Every now and then you come across something so brilliant that you can’t stop thinking about it and you want to share it, so today I want to tell you about this fabulous wallpaper by Poodle and Blonde that I have been recommending to everyone since I saw it last week. I’m practically stopping people in the supermarket to tell them about it.
Here it is in cushion form, although I first spotted in in the wallpaper. So, at first glance it seems like a typical chinoiserie style with storks flying around and lots of lotus blossom. But look more closely. The birds are actually carrying little boxes of Chinese takeaway.
The idea came about when co-owner Whinnie Williams (who founded the site with Kierra Campbell) was thinking about the myth of storks carrying and delivering babies and from there it was a short leap to the idea of them delivering takeaways. And so Food Babies was born. Whinnie spent three weeks hand-embroidering the original design on silk which was then scanned to give the impression of real silk panels on your walls.
Here is a detail so you can get a better impression of the pattern. It also comes in lagoon and ivory and, in addition to the wallpaper, you can buy the bolster cushions and fabric by the metre in either linen or velvet. Now I have said before, many times, how I think it’s so important to have a bit of fun with your interiors. I appreciate that it’s an expensive business decorating a home, but that doesn’t mean you have to take it all terribly seriously. This is a perfect example – and there are others coming up below- where you can incorporate a bit of fun and a joke into a scheme.
I would very happily have this in the bedroom but since I’ve just redecorated that’s probably not for now. That said, perhaps I might use the fabric to make some blinds…. or a bedspread.
Now I said I would show you a few more wallpapers that also have more to them than meets the eye so here you are. First up is Paisley Cresent by the ever-talented Mini Moderns.
At first it’s a giant traditional paisley pattern. It also comes in tangerine, pale verdigris (mint), and shades of blue. But look more closely. Zoom if you’re reading on a phone and you can see that the patterns are actually made up of bicycles and neat rows of suburban houses.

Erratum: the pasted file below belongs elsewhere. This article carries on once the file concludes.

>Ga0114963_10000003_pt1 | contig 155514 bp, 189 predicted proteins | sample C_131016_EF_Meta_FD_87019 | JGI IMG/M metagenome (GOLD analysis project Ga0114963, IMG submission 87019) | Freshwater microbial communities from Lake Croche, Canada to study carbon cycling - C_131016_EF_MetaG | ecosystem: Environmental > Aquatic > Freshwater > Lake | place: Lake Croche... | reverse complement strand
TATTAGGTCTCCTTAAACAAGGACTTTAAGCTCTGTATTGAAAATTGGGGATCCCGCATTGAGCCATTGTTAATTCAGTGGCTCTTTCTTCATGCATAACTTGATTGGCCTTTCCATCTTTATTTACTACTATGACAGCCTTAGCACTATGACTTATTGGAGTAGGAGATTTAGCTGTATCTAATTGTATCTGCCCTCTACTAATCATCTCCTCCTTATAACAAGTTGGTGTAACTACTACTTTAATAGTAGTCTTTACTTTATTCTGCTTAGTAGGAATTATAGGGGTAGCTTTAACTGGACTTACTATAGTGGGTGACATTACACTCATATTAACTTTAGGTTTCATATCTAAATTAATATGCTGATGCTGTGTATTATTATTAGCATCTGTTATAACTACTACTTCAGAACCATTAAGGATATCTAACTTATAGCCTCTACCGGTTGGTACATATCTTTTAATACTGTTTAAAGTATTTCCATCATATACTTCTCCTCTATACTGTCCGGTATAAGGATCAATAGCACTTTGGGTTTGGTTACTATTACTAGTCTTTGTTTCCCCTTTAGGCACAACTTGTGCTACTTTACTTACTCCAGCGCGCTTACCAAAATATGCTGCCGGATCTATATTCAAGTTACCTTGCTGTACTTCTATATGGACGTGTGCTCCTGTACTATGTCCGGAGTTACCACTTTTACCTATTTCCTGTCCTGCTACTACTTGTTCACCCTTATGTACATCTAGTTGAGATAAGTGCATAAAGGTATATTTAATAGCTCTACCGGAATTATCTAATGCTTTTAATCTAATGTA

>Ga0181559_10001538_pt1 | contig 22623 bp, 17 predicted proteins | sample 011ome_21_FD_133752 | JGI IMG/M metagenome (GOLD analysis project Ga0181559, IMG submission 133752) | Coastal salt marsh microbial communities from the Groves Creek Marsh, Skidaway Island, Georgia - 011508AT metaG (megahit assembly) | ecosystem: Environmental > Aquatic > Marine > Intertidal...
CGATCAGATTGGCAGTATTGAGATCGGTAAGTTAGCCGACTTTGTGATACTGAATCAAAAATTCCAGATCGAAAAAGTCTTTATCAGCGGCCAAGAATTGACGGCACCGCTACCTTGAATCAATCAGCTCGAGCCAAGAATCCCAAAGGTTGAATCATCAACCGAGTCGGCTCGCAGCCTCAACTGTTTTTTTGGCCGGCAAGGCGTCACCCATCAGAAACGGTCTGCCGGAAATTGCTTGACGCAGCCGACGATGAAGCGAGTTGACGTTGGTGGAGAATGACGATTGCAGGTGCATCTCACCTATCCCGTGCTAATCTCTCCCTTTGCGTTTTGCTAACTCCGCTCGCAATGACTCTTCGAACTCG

Isn’t it great? This is for those who might not feel that a more chinoiserie style fits into their home so this is a more traditional pattern which might suit you better.
But we’re not done with these yet. I’m not sure what to call them – are they trompe l’oeil? They do deceive the eye but nothing is hidden. It’s all there if you just take the time to look closely. Anyway here’s another from Timorous Beasties. They have taken the traditional Toile de Jouy style and infused it with a bit of their native Glasgow and, in a second design, with a bit of London.
As you can see, from a distance this is consistent with the original toile de Jouey fabrics of Napoleonic France, with the traditional balance of floral, architectural, and human contexts. However, look closely and this is a more urban version showing the underbelly of the city with images of drug and alcohol abuse framed in the context of some of Glasgow’s most famous architectural landmarks and public spaces.
There is also a London version. This description is from Cimmerman UK, where you can buy both versions: “It was designed from a love of London and a love of the old toiles that were produced in pre-revolutionary and post-industrial France, in the small town of Jouey in the 1770’s.
“The London Toile was designed using the same techniques as the originals by separating the drawings, producing extra depth and texture by overlapping, and leaving gaps in the artwork to create more tones when the inks overlap one another. Some imagery in the original Toiles was sinister; they depicted scenes that were then ‘contemporary’, but we now see as traditional.
“There were [in the original designs] scenes of the factory at Jouey, and other rural scenes of workers relaxing, drinking, dancing, and womanising. Timorous Beasties have not actually changed much in their concept, but have updated the references to make them more contemporary and more urban.
Lastly we’re going to The House of Mischief. To an orchard of pretty trees with low hanging fruit… or is it? It’s called Skulls and Angels. Zoom in if you can or click here.
And finally. A traditional damask…..you might think….
Well I will say that it’s called Damasutra. And if you want a closer look… then click here and don’t choke on your toast if you’re reading this at breakfast. And if someone is reading this over your shoulder on the bus then they got the shock they deserved.